I get the attraction to Manassas, Springfield, most of Loudoun, etc. You get a real lot with a large house, plenty of parking, and a cul-de-sac. That’s great, but there are sacrifices. It’s not like you’re going to find great housing for 200k, at least not as a reasonable investment. You’ll still have to spend 300-400k to get in, you’ll just get more for it. I’d rather trade off the space to have convenience and more free time.

            Again, this isn’t me ripping on people who can’t afford 400k for a house. I get that. But Arlington isn’t all 400k properties. There’s a lower entry point, but it’s not on a cul-de-sac, and it doesn’t come with acreage. You still get our schools, our low property tax rate, and the convenience of living close in. The tradeoff isn’t all bad, I promise. This also isn’t me judging people who choose based on different values, but it is an acknowledgment of the tradeoff that they have made. If you want to spend the same as me on housing, but have half an acre and a 2500sqft house, that’s fine. I just don’t think that you and I should have to solve their commutes with our money.

            Besides, I know plenty of feds (who make more than me) that commute in from far away. They take VRE, slug, drive to metro, etc. It’s not like Arlington is setting up a garrison at Hadrian’s Wall (495?). If people want a different solution, they need to make it worth my while too.

        • JackFan

          Amen! Why should those who reside in Arlington be put out b/c those that chose to sacrifice proximity for space need to get to work faster? Too bad…

      • Suburban Not Urban

        This is exactly the flawed logic that the Arlington elite use in every discussion. That the only commute that matters is from Arlington to Arlington or Arlington to the District – This cuts Arlington off from the Greater Washington Metropolitan Area and when the Federal government budget cuts kick-in we’ll be wishing we can get to some of those jobs in MD, Fairfax and Prince William.

        • local

          Wut? Because we don’t add another lane to a we’re “cut off” from the rest of the region? Come on.

        • SnowDay

          Or we’ll move. This is a congested area and there will always be tradeoffs. You want me to bear the cost of easing your commute. I’m not against the HOT lanes, but I think it needs to be done in conjunction with other work to expand mass transit. And I think that Fairfax, Loudoun, PWC, etc need to pay for it. It’s a choice – you need to pay for the real costs of living farther out, either by making it worthwhile for Arlington to accomodate or in the time costs from sitting in traffic.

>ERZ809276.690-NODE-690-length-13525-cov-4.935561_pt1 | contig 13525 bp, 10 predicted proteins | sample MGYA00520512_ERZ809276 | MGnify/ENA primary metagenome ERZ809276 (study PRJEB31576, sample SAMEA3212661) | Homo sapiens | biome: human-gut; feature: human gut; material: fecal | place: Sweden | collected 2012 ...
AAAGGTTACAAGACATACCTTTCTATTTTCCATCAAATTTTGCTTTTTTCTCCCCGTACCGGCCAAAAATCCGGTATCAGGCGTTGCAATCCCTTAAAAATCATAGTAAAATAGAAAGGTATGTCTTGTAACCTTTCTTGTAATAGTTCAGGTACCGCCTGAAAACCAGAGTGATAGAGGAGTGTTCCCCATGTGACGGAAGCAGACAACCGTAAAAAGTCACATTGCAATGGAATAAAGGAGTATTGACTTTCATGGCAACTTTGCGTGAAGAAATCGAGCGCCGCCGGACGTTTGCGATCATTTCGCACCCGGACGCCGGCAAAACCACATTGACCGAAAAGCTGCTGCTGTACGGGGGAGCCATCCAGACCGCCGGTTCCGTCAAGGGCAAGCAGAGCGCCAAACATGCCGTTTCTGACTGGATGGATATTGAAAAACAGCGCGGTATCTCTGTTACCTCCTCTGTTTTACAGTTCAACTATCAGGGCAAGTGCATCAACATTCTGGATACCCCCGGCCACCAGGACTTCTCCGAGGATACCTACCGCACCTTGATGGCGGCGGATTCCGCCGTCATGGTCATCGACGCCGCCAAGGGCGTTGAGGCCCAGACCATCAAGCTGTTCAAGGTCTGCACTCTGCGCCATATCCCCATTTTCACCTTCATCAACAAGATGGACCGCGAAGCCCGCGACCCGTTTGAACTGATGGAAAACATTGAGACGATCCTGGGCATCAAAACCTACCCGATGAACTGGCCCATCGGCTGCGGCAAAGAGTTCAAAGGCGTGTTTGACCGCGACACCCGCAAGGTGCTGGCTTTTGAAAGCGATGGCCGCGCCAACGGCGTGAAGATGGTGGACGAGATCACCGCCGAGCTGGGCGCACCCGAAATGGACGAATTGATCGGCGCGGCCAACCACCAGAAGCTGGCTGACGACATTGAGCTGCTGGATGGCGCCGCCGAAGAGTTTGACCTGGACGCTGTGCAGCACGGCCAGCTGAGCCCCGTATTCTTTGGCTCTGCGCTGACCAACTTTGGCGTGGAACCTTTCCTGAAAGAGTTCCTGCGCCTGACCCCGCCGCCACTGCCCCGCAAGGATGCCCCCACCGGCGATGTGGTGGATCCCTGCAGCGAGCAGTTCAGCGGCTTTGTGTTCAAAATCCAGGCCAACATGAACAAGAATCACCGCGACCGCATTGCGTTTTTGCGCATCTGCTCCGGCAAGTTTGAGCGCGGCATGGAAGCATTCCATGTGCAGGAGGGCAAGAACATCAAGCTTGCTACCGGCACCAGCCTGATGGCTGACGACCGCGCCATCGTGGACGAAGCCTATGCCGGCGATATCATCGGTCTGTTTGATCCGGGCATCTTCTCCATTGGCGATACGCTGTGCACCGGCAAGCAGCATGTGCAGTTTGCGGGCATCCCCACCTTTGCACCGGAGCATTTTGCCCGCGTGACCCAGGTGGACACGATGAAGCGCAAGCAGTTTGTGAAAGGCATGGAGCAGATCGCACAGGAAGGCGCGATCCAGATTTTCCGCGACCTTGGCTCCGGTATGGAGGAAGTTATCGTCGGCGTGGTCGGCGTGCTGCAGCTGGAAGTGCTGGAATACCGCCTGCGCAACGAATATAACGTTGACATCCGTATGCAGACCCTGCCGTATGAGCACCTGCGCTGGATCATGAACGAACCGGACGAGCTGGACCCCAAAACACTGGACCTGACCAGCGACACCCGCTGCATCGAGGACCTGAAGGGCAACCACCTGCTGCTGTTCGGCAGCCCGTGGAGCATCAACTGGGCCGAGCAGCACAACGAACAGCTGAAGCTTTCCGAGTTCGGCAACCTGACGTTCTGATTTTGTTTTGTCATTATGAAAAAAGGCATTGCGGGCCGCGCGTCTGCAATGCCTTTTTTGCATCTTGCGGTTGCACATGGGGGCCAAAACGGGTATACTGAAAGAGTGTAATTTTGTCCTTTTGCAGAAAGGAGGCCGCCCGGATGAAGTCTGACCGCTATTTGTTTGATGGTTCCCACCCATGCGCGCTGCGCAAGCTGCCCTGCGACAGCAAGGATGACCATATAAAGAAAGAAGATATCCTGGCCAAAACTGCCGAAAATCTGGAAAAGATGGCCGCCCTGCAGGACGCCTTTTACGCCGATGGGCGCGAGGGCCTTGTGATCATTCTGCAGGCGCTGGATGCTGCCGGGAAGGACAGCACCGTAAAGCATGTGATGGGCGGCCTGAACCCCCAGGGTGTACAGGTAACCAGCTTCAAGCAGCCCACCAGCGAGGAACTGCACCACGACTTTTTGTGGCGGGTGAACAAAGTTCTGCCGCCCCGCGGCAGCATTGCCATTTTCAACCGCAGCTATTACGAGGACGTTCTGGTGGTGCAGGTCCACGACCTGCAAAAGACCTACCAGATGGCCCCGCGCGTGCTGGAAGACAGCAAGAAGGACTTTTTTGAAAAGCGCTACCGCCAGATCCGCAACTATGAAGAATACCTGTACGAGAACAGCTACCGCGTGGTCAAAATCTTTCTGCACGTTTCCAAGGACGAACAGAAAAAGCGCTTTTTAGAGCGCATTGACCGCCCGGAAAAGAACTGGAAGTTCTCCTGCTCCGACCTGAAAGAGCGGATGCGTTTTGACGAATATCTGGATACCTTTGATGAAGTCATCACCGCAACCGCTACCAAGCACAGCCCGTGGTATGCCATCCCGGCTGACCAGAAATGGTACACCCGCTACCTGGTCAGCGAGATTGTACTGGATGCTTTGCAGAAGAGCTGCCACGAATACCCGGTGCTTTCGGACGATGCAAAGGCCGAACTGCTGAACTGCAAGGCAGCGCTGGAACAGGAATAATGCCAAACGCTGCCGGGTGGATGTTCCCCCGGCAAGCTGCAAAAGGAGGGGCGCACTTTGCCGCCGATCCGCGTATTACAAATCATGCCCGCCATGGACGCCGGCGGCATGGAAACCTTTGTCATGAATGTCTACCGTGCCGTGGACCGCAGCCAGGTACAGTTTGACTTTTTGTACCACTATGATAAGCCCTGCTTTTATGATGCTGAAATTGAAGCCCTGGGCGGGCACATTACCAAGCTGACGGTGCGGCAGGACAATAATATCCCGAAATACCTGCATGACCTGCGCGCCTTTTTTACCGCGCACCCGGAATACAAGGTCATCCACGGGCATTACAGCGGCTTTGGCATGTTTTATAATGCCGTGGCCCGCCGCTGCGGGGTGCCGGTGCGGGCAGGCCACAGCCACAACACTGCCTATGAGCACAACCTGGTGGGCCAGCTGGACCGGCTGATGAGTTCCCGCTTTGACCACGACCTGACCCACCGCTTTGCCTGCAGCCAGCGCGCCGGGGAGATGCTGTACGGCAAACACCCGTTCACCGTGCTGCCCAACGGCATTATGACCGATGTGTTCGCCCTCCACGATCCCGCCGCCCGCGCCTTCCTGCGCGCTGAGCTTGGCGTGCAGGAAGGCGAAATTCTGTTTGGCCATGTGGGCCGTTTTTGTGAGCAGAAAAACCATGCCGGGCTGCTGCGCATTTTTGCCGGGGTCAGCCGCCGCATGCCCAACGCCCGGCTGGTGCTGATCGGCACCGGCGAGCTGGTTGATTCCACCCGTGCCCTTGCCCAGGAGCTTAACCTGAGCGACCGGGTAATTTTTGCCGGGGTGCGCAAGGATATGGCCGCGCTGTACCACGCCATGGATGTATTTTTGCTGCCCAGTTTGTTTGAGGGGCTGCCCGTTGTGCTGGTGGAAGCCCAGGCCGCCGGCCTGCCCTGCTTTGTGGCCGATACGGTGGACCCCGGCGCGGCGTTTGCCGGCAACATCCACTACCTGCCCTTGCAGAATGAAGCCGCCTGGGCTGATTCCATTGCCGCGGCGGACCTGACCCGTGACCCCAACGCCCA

• Lou

            Part of the toll money would go to pay for improved transit services on the HOT lanes (BRT), and in the areas around the HOT lanes (new express bus routes, better commuter parking facilities near transit services). Arlington will not get any of that money now, since they rejected the HOT lanes.

          • BoredHouseWife

            Wasn’t part of the shady contract, to not keep up the roads near the hot lanes?

          • Mark

            Yes. The profit goes to the private company first. And then after profit hits 18% (i think) the state splits the profit 50/50 with the company.

      • Arlwhenever

        The HOT lanes project was part of an integrated plan that,

        “In addition to new lanes and access ramps, the proposal provides
        substantial funding for the purchase and operation of new buses and routes, 3,000 satellite parking spaces and transportation management programs. When complete, the facility will offer seamless travel at faster, more
        predictable speeds in the I-95/I-395 corridor as well as to Tysons Corner via the I-495 HOT Lanes facility. Traffic diverted to the new facility will create additional space and improve travel speeds for those using the
        conventional lanes. The HOV lanes will operate better than they do today and support increases in carpooling and buses.”

        In other words, there was something for everyone, clearly not good enough for the ACDC elitists. Downstream the 2,000,000 Virginians who live outside of Arlington and Alexandria will take notice.

        • El Fat Kid

          anyone that claims there will be “seamless travel” is obviously not being straightforward.

        • Eponymous Coward

          “We’d like to inconvenience you with construction to pave toll lanes for high speed traffic through your neighborhood, which you’re less likely to use for commuting, to collect tolls for a legislature that routinely screws you on funding. How’s that sound?”